Social Anxiety & Fear of Judgement

Are you worried about what others think?
Put off doing important things because others might think that you are weird?
Anxious about speaking your mind?
Think that others will judge what you do as meaningless?

I can help.

 

What is social anxiety?

Social anxiety is an excessive concern or anxiety related to how other people think of us specifically people judging us. Typically the fears associated with social anxiety are that worry that people will think poorly of us or negatively of us. This includes fear of failure and being thought of as a loser, being thought of as being inferior, being thought of being weird or an outcast. In some cases we can be worried that others think that we are stupid, and when we really believe that we are stupid and it’s not uncommon for have depressive symptoms as well. Now, clinically speaking I often see social anxiety present with other anxiety disorders as well. Which is why I try to have anxiety-smashing tools rather than very specific clinical disorder tools. At the end of treatment, you’ll be able to select the tool that works for you to address the specific anxiety-provoking scenario.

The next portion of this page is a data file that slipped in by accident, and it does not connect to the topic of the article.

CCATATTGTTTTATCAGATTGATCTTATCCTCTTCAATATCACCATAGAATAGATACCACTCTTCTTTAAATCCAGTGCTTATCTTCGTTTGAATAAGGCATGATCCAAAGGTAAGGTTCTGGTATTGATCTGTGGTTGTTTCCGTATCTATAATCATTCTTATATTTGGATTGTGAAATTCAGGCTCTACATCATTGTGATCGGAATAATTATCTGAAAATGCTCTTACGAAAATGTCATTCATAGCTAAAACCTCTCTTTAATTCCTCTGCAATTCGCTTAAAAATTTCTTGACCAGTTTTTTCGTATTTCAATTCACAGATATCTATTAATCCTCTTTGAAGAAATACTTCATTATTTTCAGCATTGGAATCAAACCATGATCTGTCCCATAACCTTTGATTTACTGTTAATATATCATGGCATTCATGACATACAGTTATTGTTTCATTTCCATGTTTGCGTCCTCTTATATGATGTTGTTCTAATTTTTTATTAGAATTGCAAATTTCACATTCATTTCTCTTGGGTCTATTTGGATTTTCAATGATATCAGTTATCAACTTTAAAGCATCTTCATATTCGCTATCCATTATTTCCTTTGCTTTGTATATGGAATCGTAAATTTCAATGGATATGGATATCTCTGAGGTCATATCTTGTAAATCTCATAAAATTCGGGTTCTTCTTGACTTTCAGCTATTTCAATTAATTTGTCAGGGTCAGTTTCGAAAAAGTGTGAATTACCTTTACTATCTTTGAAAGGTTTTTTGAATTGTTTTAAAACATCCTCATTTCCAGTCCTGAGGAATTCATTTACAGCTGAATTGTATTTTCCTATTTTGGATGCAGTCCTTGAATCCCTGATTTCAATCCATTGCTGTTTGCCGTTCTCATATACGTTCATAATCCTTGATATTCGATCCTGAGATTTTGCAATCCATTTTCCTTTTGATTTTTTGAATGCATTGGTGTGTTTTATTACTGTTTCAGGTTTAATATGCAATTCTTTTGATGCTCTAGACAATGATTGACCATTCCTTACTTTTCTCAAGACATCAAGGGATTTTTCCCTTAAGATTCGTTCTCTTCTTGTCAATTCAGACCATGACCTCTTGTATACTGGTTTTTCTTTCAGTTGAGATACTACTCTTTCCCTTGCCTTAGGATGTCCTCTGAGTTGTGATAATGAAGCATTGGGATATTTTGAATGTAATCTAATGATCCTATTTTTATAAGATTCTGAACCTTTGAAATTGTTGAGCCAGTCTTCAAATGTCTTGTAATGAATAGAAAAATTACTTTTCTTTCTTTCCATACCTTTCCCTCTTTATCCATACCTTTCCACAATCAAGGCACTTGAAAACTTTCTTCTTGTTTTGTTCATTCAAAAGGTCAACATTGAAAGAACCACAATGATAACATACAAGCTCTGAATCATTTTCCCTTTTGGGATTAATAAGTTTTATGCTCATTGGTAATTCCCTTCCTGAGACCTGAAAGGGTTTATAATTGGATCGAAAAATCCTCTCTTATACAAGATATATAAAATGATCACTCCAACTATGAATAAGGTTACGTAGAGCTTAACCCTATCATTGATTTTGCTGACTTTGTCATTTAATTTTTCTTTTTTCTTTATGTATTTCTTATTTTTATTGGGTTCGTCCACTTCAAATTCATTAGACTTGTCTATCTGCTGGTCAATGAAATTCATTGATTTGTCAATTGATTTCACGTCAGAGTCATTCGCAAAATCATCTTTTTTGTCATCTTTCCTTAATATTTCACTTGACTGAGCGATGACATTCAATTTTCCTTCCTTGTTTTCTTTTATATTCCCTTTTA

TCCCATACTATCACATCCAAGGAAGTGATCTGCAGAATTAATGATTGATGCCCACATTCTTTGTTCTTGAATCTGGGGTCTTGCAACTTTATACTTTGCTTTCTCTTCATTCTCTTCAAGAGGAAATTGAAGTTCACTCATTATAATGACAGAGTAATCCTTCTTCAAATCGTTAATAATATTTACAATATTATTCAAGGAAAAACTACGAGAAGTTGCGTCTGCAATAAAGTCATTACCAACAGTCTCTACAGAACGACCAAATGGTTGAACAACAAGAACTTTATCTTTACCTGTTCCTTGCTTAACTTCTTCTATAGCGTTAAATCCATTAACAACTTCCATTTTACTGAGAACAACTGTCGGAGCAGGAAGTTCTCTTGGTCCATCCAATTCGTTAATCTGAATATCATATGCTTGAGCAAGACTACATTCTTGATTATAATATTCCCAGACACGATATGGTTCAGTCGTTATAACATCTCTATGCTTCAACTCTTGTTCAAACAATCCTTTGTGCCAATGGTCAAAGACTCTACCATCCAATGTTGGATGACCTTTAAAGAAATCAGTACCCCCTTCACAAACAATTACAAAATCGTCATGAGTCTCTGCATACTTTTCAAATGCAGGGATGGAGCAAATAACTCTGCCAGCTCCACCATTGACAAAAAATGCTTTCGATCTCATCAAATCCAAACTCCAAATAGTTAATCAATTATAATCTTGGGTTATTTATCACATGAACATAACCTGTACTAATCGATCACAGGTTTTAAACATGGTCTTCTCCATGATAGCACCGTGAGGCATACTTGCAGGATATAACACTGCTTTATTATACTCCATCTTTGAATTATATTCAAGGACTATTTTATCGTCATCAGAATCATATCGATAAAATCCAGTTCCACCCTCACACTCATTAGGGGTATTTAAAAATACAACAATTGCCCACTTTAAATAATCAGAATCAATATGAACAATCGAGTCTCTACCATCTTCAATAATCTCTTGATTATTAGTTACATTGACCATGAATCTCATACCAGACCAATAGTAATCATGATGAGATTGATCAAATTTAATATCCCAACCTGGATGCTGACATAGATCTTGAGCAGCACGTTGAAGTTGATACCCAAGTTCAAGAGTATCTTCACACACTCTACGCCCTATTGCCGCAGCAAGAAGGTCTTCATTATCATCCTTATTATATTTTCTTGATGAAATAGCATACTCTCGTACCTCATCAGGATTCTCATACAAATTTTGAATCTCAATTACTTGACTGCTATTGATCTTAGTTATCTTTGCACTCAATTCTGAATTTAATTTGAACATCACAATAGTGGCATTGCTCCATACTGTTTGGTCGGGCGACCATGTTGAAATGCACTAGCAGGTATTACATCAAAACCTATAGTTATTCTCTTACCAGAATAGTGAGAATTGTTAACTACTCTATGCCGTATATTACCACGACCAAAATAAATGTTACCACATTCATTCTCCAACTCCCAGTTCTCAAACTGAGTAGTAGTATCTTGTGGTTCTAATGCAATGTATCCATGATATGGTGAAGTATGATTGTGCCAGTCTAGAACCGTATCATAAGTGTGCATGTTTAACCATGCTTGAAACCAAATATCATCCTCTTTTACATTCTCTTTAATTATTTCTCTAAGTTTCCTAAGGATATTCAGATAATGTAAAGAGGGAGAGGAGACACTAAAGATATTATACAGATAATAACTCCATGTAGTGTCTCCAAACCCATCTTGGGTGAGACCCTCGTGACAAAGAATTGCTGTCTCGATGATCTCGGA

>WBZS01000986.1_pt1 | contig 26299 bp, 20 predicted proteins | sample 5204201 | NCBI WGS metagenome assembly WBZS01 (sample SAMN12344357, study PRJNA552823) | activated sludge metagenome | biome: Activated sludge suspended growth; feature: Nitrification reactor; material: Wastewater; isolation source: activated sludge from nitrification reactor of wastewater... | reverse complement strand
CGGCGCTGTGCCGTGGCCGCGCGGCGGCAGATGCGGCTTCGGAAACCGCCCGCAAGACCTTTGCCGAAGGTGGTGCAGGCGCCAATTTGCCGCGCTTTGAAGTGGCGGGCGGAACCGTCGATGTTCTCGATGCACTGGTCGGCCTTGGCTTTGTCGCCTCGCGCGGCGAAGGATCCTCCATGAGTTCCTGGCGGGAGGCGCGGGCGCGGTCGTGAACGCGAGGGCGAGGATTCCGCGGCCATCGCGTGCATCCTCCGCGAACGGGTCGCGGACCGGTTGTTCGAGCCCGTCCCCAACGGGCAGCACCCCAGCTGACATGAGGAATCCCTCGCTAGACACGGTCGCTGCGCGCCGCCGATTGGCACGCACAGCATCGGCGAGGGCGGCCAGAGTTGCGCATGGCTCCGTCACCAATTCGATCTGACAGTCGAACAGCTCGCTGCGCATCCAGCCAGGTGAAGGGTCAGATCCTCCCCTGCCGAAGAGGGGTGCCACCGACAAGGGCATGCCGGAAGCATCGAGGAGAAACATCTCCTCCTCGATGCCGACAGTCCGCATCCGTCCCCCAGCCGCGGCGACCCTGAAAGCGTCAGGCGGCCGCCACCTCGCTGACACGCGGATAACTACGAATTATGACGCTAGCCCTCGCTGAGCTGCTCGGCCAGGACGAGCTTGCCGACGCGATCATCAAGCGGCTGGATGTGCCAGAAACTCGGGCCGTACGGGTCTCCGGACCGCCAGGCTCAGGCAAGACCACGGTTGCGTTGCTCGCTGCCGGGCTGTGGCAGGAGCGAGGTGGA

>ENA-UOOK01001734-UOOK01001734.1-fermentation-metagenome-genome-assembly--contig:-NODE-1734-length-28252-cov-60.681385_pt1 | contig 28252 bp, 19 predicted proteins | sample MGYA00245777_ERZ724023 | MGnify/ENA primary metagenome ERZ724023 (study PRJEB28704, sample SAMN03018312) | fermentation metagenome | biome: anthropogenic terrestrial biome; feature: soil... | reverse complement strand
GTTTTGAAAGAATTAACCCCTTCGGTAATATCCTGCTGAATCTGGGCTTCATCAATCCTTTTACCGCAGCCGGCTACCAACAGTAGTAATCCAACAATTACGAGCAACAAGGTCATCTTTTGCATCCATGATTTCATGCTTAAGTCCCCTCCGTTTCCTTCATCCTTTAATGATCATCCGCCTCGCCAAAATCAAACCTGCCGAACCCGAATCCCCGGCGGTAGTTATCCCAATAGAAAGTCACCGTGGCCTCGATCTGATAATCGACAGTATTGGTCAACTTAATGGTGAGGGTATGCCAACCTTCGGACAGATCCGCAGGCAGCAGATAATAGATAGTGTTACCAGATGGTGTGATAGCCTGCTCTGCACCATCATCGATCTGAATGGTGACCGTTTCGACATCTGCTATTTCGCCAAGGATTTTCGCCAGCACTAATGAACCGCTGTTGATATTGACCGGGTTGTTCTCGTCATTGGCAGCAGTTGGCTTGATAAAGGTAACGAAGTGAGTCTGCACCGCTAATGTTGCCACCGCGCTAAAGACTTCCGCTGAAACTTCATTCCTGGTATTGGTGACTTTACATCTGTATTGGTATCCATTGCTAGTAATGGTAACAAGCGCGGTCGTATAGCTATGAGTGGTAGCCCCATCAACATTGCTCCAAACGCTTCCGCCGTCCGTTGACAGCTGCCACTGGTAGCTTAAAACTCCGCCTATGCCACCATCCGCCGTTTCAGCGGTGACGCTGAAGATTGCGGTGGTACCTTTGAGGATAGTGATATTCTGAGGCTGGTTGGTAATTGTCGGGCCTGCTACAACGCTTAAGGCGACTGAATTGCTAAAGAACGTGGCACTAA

What people don’t realise is that social anxiety is a very treatable issue. Also, my goal in therapy is not to get rid of your social anxiety entirely, but rather give you the tools to dial it down, eliminate it for brief moments and/or approach your task with courage despite anxiety. It might not feel like it, but for most people, social anxiety is very useful in mild to moderate amounts. If you are a musician, or in other creative industries, social evaluation of your work and performance is very real and the well-managed anxiety of social judgment will drive you to be hone your craft and produce more work.

 

The thing is if we don’t exercise control over the amount of social anxiety we would like to have it can lead to paralysing distress.